Figure 3. Microsoft Word enables you to update or modify the links in the document
Figure 4. Winword.exe runs the malicious URL
Both methods are very simple to do and they both use a legitimate feature of Microsoft Office. We find this new technique very interesting because of its simplicity and the way it evades detection.
Should I be worried about this type of attack?
Yes and no. Unfortunately, file-based detections prove to be futile in staying protected against this type of attack since there is nothing malicious per se in the file such using exploits and malicious macros. This feature cannot be disabled and is in Microsoft Word and is enabled by default in other Microsoft Office applications. It does not display itself as a hyperlink either, so users will most likely be caught unaware that the malicious URL is already running in the background–all you need to do is open the document.
Theoretically, cybercriminals may also abuse the “insert and link” feature in Microsoft to point to downloading malicious files via social engineering techniques. However, it’s highly unlikely that the file download would be successfully carried out unnoticed because it would require the user to eventually execute the file. Adding a malicious script in the “insert and link” feature seems like a more logical move.
Best practices and countermeasures
Microsoft already has a feature to enable security alerts about links to suspicious websites, but this is may not be enough to protect users as it only works for sites that were previously flagged as suspicious. The security alerts won’t work for new websites being used by attackers. It’s best to take a proactive approach in defending against this type of attack. Always check if the email sender is from a trustworthy source, i.e., from friends, coworkers, or other legitimate sources. Here’s how to check for links to files in different versions of Microsoft Office:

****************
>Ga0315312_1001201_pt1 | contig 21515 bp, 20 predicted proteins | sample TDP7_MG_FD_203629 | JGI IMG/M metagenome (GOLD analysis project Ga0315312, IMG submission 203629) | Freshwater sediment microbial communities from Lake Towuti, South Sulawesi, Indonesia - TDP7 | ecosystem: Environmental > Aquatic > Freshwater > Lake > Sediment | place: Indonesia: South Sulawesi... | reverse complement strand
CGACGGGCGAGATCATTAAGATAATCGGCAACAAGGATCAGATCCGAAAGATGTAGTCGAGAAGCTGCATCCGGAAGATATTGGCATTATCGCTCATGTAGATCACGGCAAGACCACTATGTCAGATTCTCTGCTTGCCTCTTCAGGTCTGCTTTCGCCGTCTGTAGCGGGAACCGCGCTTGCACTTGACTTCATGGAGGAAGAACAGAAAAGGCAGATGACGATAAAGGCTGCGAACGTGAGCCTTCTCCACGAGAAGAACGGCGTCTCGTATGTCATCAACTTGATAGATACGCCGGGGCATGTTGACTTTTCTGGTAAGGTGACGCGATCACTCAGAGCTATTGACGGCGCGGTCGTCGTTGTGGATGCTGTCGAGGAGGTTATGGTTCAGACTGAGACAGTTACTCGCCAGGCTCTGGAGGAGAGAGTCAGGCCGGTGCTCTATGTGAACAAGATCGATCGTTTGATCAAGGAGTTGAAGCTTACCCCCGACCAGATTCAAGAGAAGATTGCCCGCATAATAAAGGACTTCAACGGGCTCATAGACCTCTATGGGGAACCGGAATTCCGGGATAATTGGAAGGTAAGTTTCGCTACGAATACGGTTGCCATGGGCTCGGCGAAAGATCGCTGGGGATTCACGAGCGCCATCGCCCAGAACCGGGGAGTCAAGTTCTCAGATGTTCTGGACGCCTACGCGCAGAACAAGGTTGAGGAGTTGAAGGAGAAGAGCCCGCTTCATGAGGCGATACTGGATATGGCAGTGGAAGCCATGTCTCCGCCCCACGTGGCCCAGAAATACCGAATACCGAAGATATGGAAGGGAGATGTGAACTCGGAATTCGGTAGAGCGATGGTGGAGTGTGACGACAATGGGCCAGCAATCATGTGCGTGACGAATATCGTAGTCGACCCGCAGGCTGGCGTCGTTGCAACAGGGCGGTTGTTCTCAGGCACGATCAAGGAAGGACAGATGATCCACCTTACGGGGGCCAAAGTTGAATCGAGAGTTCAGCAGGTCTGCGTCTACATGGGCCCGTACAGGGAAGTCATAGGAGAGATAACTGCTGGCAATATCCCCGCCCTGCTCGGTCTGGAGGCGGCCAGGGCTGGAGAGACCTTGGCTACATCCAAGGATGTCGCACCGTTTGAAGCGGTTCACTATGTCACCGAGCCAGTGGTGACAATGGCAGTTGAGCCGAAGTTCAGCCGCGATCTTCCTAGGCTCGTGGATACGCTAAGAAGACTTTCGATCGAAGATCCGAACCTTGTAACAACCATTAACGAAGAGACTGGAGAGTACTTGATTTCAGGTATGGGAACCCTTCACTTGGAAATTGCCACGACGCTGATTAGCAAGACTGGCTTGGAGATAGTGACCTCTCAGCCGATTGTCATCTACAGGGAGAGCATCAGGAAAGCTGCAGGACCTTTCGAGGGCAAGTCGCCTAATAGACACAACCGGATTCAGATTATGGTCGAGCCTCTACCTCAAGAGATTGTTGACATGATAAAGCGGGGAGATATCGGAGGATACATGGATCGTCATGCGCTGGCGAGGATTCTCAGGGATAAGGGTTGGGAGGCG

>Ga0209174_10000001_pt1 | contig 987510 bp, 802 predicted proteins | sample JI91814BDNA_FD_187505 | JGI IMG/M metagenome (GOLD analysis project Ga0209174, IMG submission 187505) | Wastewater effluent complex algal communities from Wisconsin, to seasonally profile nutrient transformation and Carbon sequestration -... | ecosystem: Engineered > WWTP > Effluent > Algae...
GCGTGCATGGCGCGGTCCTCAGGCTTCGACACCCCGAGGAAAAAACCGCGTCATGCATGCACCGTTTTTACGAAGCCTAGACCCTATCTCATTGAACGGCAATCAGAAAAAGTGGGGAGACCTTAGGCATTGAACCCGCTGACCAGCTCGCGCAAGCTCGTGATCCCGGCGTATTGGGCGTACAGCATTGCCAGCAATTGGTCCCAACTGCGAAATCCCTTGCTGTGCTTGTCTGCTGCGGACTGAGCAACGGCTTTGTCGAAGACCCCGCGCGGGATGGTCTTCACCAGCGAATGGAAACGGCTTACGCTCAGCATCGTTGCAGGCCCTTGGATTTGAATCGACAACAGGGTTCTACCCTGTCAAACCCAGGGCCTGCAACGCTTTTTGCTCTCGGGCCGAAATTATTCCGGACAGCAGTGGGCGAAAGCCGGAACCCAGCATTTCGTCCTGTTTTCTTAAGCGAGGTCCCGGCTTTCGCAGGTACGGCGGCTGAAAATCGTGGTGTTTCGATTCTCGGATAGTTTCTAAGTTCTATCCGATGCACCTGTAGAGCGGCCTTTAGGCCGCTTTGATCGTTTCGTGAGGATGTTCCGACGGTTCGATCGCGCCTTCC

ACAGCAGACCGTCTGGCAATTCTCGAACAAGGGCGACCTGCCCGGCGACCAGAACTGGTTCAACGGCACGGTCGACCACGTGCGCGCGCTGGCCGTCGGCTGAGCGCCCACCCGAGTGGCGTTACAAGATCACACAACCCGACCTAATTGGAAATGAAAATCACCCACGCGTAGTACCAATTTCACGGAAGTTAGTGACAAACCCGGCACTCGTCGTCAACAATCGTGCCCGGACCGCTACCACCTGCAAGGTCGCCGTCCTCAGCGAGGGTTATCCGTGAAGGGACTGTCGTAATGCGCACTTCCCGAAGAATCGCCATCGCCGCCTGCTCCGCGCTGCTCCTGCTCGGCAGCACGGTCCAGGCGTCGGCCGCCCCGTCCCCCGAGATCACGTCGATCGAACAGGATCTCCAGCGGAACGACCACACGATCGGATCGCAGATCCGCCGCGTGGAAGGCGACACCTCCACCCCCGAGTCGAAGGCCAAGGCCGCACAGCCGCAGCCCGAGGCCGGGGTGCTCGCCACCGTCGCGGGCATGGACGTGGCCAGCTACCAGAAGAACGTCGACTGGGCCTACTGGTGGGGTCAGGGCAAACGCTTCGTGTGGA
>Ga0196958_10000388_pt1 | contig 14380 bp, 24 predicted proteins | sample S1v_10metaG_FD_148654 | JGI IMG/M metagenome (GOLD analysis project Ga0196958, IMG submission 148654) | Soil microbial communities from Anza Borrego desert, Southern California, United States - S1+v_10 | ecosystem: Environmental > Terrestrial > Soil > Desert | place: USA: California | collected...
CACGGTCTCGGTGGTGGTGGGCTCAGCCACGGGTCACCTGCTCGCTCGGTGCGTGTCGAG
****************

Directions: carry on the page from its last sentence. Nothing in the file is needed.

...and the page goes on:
For Microsoft Office 2003:
- Select Edit > Links.
For Microsoft Office 2007:
- Select Office button > Prepare.
- Click Edit Links to Files.
For Microsoft Office 2010:
- Select File > Info.
- On the right-hand side, under Related Documents, click Edit Links to Files.
Because this is a legitimate feature in Microsoft Office, malicious URL blocking and network discovery are our best bets to combat attacks that may possibly utilize this technique.
This potential attack scenario highlights the importance of a multilayer approach to protection provided by the Trend Micro™ Smart Protection Network™, which can block all related malicious files, URLs, and emails. In this case, even if the file may be non-malicious, we are able to block it with Web Reputation Services due to the malicious nature of the URL linked via the ‘insert and link’ feature. Users can also visit the Trend Micro™ Site Safety Center to check whether a URL is malicious or not. Related hashes:
With additional insights by Maydalene Salvador and Karla Agregado